Penile curvature surgeries
The indications for surgical reconstruction include men with stable disease for at least 6 months who have a painless deformity. It would also be expected that the surgery would not be performed before one year after onset of disease. The patient should also have a compromised or inability to engage in coital activity due to deformity and/or inadequate rigidity. The patient with extensive plaque calcification may also be a good candidate for surgery, and certainly those who want the most rapid and reliable result are best treated with surgical correction. The preoperative consent is critical in this patient population, as these men are oftentimes unhappy with their deformity and in fact, up to 40% have been shown to have evidence of clinical depression. Therefore, setting appropriate expectations regarding outcomes before surgery is critical to ensure that the patient understands the limitations and possible side effects of surgery. These side-effects include a persistent or recurrent curvature. The goal of surgery is to make the patient “functionally straight,” which has been loosely defined as less than 20 degrees of curvature in any direction, which should not interfere with penetrative sex. There could be shortening of the penis, more commonly noted with plication than grafting procedures, as well as diminished rigidity (ED), which has been reported in all surgical studies, especially with the grafting operations, but appears to be most dependent upon preoperative erectile status. Lastly there could be diminished sexual sensation. This tends to be common in the early postoperative period but usually resolves.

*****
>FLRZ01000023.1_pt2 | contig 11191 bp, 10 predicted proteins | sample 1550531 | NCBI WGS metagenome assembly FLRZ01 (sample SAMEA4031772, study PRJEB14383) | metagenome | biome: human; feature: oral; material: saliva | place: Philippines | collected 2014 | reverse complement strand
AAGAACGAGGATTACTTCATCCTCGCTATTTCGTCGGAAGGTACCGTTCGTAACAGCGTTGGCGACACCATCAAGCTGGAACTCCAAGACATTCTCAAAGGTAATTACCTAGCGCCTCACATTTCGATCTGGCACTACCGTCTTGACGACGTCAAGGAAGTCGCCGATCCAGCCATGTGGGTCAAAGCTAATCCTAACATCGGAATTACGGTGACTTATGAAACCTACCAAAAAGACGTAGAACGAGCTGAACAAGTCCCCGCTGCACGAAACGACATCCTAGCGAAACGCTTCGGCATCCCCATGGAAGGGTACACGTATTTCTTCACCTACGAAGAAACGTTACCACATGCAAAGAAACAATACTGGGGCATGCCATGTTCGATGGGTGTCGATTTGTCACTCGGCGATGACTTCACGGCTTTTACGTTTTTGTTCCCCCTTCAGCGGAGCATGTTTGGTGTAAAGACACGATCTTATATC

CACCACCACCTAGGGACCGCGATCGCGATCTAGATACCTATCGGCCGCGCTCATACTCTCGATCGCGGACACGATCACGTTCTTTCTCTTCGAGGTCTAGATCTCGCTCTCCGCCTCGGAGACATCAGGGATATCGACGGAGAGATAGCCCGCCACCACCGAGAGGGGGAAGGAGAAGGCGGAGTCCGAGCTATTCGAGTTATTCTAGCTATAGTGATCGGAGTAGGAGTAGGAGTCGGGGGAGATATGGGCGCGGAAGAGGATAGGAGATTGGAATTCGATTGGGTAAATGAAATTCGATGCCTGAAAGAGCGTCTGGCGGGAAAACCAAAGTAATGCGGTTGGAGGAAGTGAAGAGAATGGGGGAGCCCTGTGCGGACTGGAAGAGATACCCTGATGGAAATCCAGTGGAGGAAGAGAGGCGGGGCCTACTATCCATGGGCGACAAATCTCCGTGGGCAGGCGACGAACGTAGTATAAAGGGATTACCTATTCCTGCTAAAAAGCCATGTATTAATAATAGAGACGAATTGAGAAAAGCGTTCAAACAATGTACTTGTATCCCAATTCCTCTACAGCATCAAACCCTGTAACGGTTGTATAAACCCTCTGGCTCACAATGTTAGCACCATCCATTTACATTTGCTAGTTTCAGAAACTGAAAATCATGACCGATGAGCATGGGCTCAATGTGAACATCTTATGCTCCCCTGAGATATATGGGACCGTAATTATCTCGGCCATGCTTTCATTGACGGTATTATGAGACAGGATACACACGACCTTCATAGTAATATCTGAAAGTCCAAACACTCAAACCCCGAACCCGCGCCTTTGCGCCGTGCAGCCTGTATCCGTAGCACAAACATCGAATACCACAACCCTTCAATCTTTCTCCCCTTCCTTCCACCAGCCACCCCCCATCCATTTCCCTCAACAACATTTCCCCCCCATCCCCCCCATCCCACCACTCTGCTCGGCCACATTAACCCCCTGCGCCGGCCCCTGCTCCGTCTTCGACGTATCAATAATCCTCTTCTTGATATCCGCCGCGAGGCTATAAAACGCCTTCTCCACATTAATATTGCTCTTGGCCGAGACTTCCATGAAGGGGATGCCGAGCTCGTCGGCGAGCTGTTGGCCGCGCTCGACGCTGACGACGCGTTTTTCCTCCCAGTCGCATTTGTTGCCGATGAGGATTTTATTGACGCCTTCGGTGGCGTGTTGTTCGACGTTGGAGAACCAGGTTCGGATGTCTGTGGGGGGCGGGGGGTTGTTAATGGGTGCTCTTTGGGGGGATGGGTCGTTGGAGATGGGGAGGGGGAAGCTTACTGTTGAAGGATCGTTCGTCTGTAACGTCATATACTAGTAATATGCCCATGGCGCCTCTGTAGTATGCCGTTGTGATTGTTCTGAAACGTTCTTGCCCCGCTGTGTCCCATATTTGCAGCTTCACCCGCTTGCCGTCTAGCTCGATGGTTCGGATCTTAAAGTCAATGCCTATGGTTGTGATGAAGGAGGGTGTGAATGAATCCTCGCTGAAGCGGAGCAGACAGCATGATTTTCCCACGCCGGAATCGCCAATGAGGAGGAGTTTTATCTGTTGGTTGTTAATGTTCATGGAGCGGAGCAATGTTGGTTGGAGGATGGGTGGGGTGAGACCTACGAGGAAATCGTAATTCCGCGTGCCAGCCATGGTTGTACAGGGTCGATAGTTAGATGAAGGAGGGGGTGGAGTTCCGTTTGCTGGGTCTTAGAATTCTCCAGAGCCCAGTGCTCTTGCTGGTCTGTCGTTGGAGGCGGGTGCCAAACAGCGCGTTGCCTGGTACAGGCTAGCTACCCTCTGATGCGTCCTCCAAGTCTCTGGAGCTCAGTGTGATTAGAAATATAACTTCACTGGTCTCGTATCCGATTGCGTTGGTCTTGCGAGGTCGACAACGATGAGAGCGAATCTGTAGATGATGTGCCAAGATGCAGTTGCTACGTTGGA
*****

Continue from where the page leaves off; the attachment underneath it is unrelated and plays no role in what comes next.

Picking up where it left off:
Three surgical algorithms have been published since 1997 and have essentially agreed that there are two important factors determining the surgical approach. The first is that the patient can develop adequate penile rigidity for coitus with or without drug assistance, and the second is the degree of deformity. In those men who have adequate preoperative rigidity and a simple curvature of 60-70 degrees or less with no hinge effect or hourglass deformity, then a tunica plication technique can be used. For those who have a more severe or complex curvature or a destabilizing hourglass narrowing, then plaque incision or partial excision and grafting is recommended. Several surgical plication techniques have been developed since the 1960’s, including the Nesbit procedure, which is performed by cutting out a wedge of tunic on the convex (longer aspect of the penis) with closure of that defect to straighten the penis. There are a variety of plication operations, where incisions or sutures are placed to shorten the longer side of the penis without excising the tunic. There is no evidence that one particular procedure is superior to the other. The most important factor here appears to be physician preference and expertise with a particular approach. Overall, the plication operations have been shown to allow “functional straightness” in 85-100% of patients with up to 13% experiencing new ED.